On the other hand, most critics jumped at the chance to see so many theatrical tyrants in one place, regardless of the quality of the material.  Any opportunity to see greats like Angela Lansbury and James Earl Jones practice their craft is cause for celebration, and the excitement of having them back onstage could lift the show into contention for the big prize.  Lansbury and Jones, both of whom have multiple Tonys to their name, will surely be nominated again in the Supporting categories.  And in such a busy season, two high profile nominations is nothing to be ashamed of.

End of the Rainbow
By all accounts, this play about the final months of Judy Garland’s life is nothing special, at least from a scripting standpoint.  Despite the Tonys’ love for all things British (this production comes straight from the West End), I think that disappointment is enough to keep End of the Rainbow out of the Best Play or Direction categories.  But from the time it was announced, this show has clearly existed only to highlight the extraordinary talents of star Tracie Bennett, who has generated the kind of raves most actors only dream about.  An assured Best Actress nominee, I think Bennett and her producers will be just fine with their single nomination.

Broadway was clearly ready for the return of Eva Peron.  Evita is currently doing stellar business at the Marquis Theatre, routinely landing among the top grossing Broadway shows alongside established mega-hits like Wicked and The Book of Mormon.  Critical reaction to the show proved mixed, although there were generally more positives than negatives, with Evita being deemed one of Andrew Lloyd Webber’s better works.  That should be enough, when combined with the show’s clear commercial potential, to earn it one of the coveted Best Musical Revival slots.
Leading lady Elena Roger is an awards conundrum.  Before the show opened, she seemed like a shoe-in for a Best Actress nomination; her performance was critically heralded in London, and Eva is certainly the kind of role that earns you awards consideration.  Unfortunately, Roger really isn’t up to the vocal demands of the role (more than one reviewer compared her singing unfavorably to Patti LuPone’s iconic belting), although she does have some lovely character moments.  I’m not ready to give Roger’s Best Actress nomination to someone else, although if her name isn’t among those called next Tuesday I won’t be terribly surprised.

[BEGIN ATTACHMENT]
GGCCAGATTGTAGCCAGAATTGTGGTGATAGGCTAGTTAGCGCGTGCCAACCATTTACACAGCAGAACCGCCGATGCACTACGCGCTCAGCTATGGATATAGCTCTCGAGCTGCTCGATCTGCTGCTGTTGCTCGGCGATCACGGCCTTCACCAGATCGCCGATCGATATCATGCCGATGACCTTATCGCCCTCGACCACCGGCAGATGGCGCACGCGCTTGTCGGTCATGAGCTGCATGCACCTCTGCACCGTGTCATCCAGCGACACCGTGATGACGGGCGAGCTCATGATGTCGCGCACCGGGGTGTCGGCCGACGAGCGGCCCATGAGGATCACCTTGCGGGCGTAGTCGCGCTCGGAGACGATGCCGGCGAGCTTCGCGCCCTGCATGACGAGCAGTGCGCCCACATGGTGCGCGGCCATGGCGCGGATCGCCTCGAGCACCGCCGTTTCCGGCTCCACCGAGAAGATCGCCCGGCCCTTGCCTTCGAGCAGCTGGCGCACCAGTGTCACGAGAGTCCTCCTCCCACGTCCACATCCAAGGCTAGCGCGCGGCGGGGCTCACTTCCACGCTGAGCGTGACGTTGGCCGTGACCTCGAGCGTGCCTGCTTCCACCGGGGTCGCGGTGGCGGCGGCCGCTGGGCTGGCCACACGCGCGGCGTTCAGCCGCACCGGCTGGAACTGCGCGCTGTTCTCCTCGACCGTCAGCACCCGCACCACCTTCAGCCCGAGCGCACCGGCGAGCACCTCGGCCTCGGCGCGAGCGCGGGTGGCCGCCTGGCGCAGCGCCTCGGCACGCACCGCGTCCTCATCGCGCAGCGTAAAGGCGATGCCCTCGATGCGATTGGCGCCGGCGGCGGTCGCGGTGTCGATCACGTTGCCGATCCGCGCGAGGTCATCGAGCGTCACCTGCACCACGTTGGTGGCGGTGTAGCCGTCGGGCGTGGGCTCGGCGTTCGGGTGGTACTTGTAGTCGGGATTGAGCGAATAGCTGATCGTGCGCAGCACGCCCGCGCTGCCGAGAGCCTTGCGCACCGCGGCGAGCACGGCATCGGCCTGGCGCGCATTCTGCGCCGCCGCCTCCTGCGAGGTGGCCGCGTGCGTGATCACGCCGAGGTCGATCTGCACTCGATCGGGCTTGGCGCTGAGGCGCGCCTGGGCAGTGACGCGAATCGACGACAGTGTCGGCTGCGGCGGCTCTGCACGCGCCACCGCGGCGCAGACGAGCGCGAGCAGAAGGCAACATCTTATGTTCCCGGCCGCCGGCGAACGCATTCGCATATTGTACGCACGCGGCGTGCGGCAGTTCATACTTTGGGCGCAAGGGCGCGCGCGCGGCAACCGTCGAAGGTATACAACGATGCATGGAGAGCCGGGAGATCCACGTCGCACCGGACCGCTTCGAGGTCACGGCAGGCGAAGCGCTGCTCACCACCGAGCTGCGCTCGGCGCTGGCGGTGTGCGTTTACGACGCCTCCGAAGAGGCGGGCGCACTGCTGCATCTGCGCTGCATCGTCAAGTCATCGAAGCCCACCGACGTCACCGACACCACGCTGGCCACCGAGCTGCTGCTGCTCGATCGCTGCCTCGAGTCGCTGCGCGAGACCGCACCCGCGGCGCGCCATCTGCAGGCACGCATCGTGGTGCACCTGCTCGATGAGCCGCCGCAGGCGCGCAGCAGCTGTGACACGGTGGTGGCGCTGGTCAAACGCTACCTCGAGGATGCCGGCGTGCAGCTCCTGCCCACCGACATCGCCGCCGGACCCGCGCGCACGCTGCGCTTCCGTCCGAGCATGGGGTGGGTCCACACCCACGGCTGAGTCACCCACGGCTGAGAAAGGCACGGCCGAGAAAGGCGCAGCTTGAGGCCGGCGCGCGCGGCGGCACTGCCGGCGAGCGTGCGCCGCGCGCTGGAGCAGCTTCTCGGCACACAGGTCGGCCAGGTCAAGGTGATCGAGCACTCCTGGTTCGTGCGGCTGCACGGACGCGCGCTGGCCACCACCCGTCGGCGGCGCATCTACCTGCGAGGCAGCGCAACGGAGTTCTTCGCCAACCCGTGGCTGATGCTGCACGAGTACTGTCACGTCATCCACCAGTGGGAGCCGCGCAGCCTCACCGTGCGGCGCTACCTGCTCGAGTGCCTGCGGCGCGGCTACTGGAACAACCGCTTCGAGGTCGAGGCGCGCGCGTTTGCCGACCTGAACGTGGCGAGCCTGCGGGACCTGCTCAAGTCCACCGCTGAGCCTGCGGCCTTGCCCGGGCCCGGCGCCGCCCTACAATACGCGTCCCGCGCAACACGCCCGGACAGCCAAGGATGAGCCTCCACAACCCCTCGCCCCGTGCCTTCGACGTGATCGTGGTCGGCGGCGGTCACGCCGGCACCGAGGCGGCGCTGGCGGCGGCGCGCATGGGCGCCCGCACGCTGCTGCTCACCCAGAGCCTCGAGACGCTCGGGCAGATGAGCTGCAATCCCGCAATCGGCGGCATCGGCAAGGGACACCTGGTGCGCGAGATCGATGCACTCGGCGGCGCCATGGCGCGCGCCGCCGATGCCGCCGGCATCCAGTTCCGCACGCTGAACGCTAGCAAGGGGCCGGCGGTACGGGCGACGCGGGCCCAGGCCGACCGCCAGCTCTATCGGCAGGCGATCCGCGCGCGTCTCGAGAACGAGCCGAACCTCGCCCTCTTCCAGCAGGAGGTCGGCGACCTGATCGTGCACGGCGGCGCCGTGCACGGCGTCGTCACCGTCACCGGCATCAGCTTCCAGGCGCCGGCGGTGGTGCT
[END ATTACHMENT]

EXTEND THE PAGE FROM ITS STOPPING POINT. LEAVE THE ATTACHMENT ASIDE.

Michael Grandage deserves a Best Director nomination for his expert staging of the piece, which unlike Roger did manage to avoid comparisons to the Broadway original.  And choreographer Rob Ashford has been nominated for much worse work than his work here, and a Best Choreography nod would be an excellent way to recognize its strengths.  Given the amount of money spent on this revival, the Sets, Lights, and Costumes are all viable contenders for nomination slots as well, as expensive physical productions always do well in those categories.  And finally, the always reliable Michael Cerveris will hopefully be rewarded with a Best Supporting Actor nomination for his excellent portrayal of Juan Peron, a role that would be utterly forgettable in a lesser actor’s hands.

Be sure to check back throughout the rest of this week for more Tony talk, and then again after May 1st to hear my reaction to the big day.
For more a look at the other shows that opened this season and where they stand in the Tony rankings, check out these past articles.